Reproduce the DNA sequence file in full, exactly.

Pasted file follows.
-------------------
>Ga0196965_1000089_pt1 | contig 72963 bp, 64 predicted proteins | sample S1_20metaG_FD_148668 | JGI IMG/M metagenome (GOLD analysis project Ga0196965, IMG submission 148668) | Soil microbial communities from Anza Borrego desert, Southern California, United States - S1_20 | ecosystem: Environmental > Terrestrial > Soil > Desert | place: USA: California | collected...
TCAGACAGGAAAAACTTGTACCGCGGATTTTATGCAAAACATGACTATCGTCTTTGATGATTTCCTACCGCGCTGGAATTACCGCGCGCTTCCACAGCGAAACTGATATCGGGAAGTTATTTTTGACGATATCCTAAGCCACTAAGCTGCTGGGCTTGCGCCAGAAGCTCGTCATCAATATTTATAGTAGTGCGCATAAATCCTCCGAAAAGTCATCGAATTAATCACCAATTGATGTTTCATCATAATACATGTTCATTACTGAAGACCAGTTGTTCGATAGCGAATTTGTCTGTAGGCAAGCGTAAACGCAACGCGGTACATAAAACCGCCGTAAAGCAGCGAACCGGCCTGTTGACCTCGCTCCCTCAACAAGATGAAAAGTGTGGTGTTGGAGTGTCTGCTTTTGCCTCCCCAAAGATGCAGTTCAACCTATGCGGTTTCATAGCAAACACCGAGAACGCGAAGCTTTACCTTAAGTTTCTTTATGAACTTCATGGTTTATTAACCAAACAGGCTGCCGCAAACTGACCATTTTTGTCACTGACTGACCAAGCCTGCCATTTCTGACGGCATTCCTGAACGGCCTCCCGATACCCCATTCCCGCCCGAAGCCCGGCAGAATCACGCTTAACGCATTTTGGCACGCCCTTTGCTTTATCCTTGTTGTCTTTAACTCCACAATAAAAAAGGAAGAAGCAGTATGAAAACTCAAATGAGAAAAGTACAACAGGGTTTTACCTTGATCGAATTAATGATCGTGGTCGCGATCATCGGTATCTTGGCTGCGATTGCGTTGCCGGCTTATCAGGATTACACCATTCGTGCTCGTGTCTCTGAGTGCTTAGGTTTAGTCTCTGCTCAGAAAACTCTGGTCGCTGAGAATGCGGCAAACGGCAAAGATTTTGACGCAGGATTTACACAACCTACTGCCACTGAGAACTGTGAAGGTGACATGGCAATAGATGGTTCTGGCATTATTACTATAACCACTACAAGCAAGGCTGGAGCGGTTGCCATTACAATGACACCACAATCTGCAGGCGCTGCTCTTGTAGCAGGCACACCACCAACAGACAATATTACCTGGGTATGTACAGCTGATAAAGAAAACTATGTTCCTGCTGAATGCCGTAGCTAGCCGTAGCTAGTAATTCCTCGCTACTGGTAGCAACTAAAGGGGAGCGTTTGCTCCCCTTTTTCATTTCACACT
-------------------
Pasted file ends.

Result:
>Ga0196965_1000089_pt1 | contig 72963 bp, 64 predicted proteins | sample S1_20metaG_FD_148668 | JGI IMG/M metagenome (GOLD analysis project Ga0196965, IMG submission 148668) | Soil microbial communities from Anza Borrego desert, Southern California, United States - S1_20 | ecosystem: Environmental > Terrestrial > Soil > Desert | place: USA: California | collected...
TCAGACAGGAAAAACTTGTACCGCGGATTTTATGCAAAACATGACTATCGTCTTTGATGATTTCCTACCGCGCTGGAATTACCGCGCGCTTCCACAGCGAAACTGATATCGGGAAGTTATTTTTGACGATATCCTAAGCCACTAAGCTGCTGGGCTTGCGCCAGAAGCTCGTCATCAATATTTATAGTAGTGCGCATAAATCCTCCGAAAAGTCATCGAATTAATCACCAATTGATGTTTCATCATAATACATGTTCATTACTGAAGACCAGTTGTTCGATAGCGAATTTGTCTGTAGGCAAGCGTAAACGCAACGCGGTACATAAAACCGCCGTAAAGCAGCGAACCGGCCTGTTGACCTCGCTCCCTCAACAAGATGAAAAGTGTGGTGTTGGAGTGTCTGCTTTTGCCTCCCCAAAGATGCAGTTCAACCTATGCGGTTTCATAGCAAACACCGAGAACGCGAAGCTTTACCTTAAGTTTCTTTATGAACTTCATGGTTTATTAACCAAACAGGCTGCCGCAAACTGACCATTTTTGTCACTGACTGACCAAGCCTGCCATTTCTGACGGCATTCCTGAACGGCCTCCCGATACCCCATTCCCGCCCGAAGCCCGGCAGAATCACGCTTAACGCATTTTGGCACGCCCTTTGCTTTATCCTTGTTGTCTTTAACTCCACAATAAAAAAGGAAGAAGCAGTATGAAAACTCAAATGAGAAAAGTACAACAGGGTTTTACCTTGATCGAATTAATGATCGTGGTCGCGATCATCGGTATCTTGGCTGCGATTGCGTTGCCGGCTTATCAGGATTACACCATTCGTGCTCGTGTCTCTGAGTGCTTAGGTTTAGTCTCTGCTCAGAAAACTCTGGTCGCTGAGAATGCGGCAAACGGCAAAGATTTTGACGCAGGATTTACACAACCTACTGCCACTGAGAACTGTGAAGGTGACATGGCAATAGATGGTTCTGGCATTATTACTATAACCACTACAAGCAAGGCTGGAGCGGTTGCCATTACAATGACACCACAATCTGCAGGCGCTGCTCTTGTAGCAGGCACACCACCAACAGACAATATTACCTGGGTATGTACAGCTGATAAAGAAAACTATGTTCCTGCTGAATGCCGTAGCTAGCCGTAGCTAGTAATTCCTCGCTACTGGTAGCAACTAAAGGGGAGCGTTTGCTCCCCTTTTTCATTTCACACT